Poems for Advent 11
Return of the Magi
'And being warned of God in a dream that they should not
return to Herod, they departed into their country another way.'
St. Matthew 2: 11.
Moonless: without maps. An escape
made more difficult with all we had
to leave behind. Riding all night
into countless unknown stars that led us
nowhere - a long cold way from earth. This way
slower, kinder to the camel's feet
but we lose precious weeks - and all of our
approximations suffer. None of us speak about
the birth, only Herod's madness. He will not
silence anything with swords:
only advertise what we saw
out of all proportion with his corporeal reign;
brief hold on things. Our camels climb against
a blind dark ladder of trees. Now not even stars.
A flight back to what? Three aligned
but separate states, destabilized
by the backlog of court intrigues
and machinations. Before we all left -
there were strangers in our palaces who knew
the answers to each question they had asked.
Talk and whisperings that prick our ears
even here through all the camps and castles
we return through. Behind our backs
Herod's wrath finds wings. Waits-
a dark nest tangled in night branches
somewhere along the road. Ah! how our living
now is blighted. Three kings
unseated from all we once held sway.
I have been frank, sought to convince the others
earlier, that we not forget
but put behind us now the business of that night.
There is no profit in any other course.
We get no younger. The story must die yesterday.
We have not found belief but bitter estrangement.
Back to a land and people I no longer love;
surrounded by pimps and boors.
Nevertheless I will find again concessional comfort
in titles, offices, routine, rewards.
I wish that I had never come
this far. Profoundly sad.
The others keep their counsel. No longer easy
with the old delights; diversions.
Sky grows light. Sun like a thunderstorm
against the wind. Camels shift:
an uneasy scraping in the inner sanctum
of the trees. Silent ablutions.
Dreams won't wash: once we spoke
of nothing else - their potency and pattern.
Now I long for the slow and speed of road.
The journey is everything although the route
unknown, now holds few surprises.
There is no enmity between us yet.
Our tongues are stopped on fear and danger:
omens, portents, signs. Only yesterday a crow -
we understood in every language we know.
Death stalks beneath a blade of grass.
I have some smattering of sorcery,
sooth-saying and the like
and I have an inkling - no, more than that,
call it a conviction, what tales will be told
of us and what glorious embellishments
in future times will crown this quest.
Already correspondents, diarists, historians, etc.
have exhausted papyri supplies:
ink still wet will dry into grist for the mill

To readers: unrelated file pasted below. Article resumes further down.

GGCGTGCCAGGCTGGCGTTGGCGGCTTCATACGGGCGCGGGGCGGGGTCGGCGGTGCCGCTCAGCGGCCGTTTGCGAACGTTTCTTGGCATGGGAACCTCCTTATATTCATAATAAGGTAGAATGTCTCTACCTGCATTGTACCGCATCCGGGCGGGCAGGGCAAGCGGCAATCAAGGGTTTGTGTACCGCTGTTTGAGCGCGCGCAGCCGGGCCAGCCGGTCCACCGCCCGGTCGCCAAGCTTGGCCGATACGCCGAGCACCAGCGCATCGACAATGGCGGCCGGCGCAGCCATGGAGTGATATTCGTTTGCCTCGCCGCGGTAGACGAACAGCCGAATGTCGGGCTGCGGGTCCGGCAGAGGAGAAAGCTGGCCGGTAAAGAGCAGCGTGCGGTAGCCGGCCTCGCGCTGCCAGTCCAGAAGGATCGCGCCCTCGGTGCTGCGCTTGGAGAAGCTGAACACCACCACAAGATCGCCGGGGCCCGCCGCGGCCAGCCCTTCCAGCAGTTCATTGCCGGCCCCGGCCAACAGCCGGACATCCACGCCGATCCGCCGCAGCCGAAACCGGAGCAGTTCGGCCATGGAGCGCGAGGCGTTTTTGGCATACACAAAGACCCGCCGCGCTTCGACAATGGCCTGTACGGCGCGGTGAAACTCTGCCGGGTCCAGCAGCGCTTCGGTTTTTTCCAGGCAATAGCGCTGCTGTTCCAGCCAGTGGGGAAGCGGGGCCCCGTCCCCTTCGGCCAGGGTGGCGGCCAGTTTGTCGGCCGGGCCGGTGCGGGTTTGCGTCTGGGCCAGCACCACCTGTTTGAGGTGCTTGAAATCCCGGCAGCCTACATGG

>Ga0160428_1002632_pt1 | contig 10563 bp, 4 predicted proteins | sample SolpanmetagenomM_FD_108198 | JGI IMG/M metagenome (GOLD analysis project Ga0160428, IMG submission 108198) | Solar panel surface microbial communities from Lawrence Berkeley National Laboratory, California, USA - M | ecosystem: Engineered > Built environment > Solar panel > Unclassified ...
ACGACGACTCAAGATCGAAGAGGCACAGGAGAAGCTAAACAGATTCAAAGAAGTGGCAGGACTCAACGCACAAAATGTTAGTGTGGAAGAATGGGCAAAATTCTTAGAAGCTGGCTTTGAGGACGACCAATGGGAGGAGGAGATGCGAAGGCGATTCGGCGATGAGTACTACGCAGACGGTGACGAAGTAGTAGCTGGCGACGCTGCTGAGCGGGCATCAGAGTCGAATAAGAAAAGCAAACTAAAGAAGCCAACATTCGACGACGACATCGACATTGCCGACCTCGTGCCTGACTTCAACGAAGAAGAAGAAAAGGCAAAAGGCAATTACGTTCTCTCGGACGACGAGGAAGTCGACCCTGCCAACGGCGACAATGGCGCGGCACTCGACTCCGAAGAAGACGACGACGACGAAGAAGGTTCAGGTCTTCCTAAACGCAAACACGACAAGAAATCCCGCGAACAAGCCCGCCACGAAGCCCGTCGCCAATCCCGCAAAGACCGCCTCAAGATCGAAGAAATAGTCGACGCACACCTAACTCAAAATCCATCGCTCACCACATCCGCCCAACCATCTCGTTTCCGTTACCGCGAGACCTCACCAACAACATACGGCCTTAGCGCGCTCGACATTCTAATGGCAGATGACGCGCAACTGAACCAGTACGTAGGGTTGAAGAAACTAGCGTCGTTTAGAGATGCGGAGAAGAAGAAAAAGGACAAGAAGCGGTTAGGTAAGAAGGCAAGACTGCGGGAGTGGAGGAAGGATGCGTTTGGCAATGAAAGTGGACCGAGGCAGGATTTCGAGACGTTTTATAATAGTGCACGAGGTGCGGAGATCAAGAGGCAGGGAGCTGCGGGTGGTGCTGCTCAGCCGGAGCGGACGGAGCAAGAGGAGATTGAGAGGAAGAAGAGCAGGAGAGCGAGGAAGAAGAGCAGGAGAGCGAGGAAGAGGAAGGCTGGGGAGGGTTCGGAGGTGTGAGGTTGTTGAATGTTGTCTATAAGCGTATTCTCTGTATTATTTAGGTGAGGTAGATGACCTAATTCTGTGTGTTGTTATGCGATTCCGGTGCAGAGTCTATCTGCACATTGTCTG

that all of this was courted in fabulous proportion.
Forgotten: how we three came to a present
that unthroned our past; cowed as children
in a cattle shed; fled a mad suburban despot -
flying without future into a mess of stars.
Sirius rising. The horizon beaten gold.
For millenniums, the watched-for-sign.
There had been rumour, speculation,
something portentous was imminent.
But none of us expected anything like this.
Beside the rising of the Nile - impetuous
we were propelled forward - leaping
from the known world. Falling,
at the end of an age, when things
were always going to be difficult,
into a cosmic dawn we followed starry-eyed;
and return from as blind travellers
to an ancient flooded river - while history
drowns a hapless world as it has always done.
Small biting insects rise from stinging grass.
Air is a fetid soup of camel dung
we laid on the now cold fire. Protecting us
from nothing. We have all had
the stomach cramps and sickness.
I can hold nothing down. We all sleep
in snatches: a brief bed of bad dreams.
We wake into worse.
One of the camels will not go on, dying slowly.
and the youngest - an inexplicable malady.
Melichior talks incessantly of poison. Lost
for three days - we described a circle
perfectly. In these dark cold morning hours,
the nightmare of running on the spot.
The old magus handed the sacred flame
to the boy this morning. Dying:
the ague argues hard with him:
all chills and shivers. He is
the wisest man alive and now takes on
the oldest and his last opponent.
He will not win. Even here beside
the road he keeps the ritual of the fire
alive in us. Between dementia
and fevers he speaks of luminaries
brighter than stars and suns
and dancing tongues of light. This morning
clear, coherent, calm, he drew a new word
in the dust. PENTECOST.
Gathaspa is too young - apprenticed
to our 'arts'. The old magus
suffers him but has been seldom kind.
The boy walks now the camel is gone
although it wasn't his. I have status
only to mediate not change
the old man's mind. Caught between
his youth and Melichior's winter
I know who suffers most. Melichior
is sick and has been deeply shocked.
It was Gathaspa the peasant girl
turned to - offering him her child
gripping his thumb with a tiny fist, flung
him past our knowledge and our time.
Last night I dreamed I met a man in Gaul
called Gislebertus who wanted to work in stone
the likeness of our faces; further that I
had come back here to court and unrecognized
been treated as a stranger. Intimates
and colleagues turned from me as fiend,
impostor or both. Confused I raged about
the city and found at last a vast temple
with our faces carved on walls and tried to
bring the city to the place. No one would come,
and I would wander streets once far beneath
the hem of all my garments - crying out
for anyone to hear. 'I am Bithisarea
and I have seen the King!'